Slaughter: “I seek actors who have few inhibitions: people who can laugh at themselves, at the absurdity of human existence, and especially at the absurdity and banality of middle-class values. Sasha Baron Cohen has been a huge inspiration to me because that is exactly the sort of person he is when he acts, most especially in the hilarious role he created for his comedy “Bruno.”

The process is straightforward: I put out a casting call on various actors’ websites describing the film and the roles needed to be filled. When people respond I send them sides (i.e., the lines they will be speaking and the stage directions) to prepare. Then I hold auditions by having actors read their parts opposite me. I also have the auditions filmed to see how the actors look on camera. That’s important because many who audition have only done theater–not film–before, and film is a really different medium with different requirements from actors.”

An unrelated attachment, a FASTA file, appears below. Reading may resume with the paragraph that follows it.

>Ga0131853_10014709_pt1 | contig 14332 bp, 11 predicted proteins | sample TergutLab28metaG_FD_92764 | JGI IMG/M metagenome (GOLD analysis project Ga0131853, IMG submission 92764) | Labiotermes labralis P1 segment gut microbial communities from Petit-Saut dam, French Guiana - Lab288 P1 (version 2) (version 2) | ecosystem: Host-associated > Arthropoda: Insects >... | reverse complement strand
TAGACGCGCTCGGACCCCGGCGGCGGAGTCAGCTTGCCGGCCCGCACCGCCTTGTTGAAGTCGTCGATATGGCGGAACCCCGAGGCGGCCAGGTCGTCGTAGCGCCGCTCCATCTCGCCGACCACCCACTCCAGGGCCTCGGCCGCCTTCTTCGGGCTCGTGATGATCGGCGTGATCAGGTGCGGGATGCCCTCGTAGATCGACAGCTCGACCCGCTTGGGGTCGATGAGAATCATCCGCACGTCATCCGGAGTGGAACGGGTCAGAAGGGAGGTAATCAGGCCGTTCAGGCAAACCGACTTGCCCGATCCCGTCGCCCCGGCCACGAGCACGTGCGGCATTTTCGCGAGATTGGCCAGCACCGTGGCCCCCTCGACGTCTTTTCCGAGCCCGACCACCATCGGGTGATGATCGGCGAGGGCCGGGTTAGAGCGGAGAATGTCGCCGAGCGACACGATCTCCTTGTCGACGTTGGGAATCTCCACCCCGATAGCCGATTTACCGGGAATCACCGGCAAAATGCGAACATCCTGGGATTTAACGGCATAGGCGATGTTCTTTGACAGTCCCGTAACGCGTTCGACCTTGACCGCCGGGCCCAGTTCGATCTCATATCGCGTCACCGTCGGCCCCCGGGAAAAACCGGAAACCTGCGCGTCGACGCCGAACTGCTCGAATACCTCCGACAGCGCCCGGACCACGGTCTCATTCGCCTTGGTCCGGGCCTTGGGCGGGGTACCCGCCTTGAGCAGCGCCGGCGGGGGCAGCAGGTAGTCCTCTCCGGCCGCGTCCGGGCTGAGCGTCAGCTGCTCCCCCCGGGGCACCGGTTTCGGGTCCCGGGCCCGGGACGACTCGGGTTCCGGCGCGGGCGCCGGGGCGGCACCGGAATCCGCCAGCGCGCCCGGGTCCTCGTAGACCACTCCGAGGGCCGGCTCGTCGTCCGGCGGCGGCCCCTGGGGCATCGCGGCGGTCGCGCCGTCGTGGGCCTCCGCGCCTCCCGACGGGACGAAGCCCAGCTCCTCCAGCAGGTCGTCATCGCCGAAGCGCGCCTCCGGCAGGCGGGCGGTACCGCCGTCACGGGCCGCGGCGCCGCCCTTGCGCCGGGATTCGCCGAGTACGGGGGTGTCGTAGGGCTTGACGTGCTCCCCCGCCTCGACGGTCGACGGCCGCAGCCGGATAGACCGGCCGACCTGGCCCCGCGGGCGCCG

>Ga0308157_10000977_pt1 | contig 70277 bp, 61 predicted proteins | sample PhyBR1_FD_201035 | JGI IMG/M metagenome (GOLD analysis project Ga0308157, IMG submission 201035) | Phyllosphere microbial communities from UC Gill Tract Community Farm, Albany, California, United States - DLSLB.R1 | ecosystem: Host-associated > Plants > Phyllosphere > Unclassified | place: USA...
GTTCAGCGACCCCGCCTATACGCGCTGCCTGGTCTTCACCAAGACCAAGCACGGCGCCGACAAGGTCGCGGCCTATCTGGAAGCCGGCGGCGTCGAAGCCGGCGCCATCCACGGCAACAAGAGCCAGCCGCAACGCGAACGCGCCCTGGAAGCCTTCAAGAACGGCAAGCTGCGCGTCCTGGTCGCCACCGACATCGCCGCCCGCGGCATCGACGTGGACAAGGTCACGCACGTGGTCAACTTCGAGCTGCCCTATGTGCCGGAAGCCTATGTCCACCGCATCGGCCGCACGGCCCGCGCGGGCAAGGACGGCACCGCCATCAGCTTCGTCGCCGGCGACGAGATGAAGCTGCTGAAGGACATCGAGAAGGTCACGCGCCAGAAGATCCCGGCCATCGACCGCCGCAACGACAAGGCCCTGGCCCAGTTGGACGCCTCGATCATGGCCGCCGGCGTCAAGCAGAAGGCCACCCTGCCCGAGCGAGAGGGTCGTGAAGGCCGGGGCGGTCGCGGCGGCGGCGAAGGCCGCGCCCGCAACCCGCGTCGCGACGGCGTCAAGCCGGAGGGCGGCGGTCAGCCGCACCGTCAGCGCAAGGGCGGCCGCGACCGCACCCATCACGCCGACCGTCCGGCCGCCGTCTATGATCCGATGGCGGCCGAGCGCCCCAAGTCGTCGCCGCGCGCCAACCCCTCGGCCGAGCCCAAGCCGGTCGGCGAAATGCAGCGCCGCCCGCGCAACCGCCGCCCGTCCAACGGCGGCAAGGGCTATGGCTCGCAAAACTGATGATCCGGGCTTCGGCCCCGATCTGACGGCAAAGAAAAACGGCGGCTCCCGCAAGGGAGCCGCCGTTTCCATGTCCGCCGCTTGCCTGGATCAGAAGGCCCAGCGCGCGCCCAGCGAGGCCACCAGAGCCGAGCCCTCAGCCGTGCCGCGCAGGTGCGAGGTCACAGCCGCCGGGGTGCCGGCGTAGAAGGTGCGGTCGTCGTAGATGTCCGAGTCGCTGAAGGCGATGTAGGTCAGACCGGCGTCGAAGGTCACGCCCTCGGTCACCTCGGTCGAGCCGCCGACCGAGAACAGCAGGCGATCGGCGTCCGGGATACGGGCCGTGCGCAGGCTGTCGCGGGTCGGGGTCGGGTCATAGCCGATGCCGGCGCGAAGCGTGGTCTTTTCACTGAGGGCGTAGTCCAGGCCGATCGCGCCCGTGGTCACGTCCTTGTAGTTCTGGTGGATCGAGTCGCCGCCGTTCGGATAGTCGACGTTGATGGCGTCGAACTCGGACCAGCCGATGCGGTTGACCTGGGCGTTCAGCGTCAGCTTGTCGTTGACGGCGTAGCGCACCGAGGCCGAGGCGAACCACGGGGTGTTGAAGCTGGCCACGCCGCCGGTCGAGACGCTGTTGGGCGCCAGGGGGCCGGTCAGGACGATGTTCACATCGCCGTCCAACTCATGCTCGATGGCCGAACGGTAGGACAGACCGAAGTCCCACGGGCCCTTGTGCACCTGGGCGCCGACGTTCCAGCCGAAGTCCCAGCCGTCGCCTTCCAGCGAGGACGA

Hyde: Can you give us a hint about what your next project might be about?

Slaughter: “I don’t want to say too much, but the most promising current ideas concern (1) a sadistic, closeted drill sergeant or (2) a bullied gay teen who exacts revenge on his tormentors.”

–T.S. Slaughter

I enjoyed interviewing him and it was great to know we shared similar views on things such as how LGTBQ people are portrayed in the mainstream media. If you are curious and want to buy or rent “The Gays,” here is where you can get it. (all photos are from the official site)


   Support independent film makers!!!!!

Futuristic/Cyberpunk/Dystopian films for Kirameki magazine

What is Cyberpunk? The concept can be traced back to 1927’s Metropolis, and even further than that. It is usually associated with high technology and low lives with advanced science themes. It deals with the corruption of artificial intelligence and how loners handle their dystopic settings. Cyberpunk asks the question, what would happen if man’s creations became too much and rebelled? What if beings from other planets were more powerful and capable than us?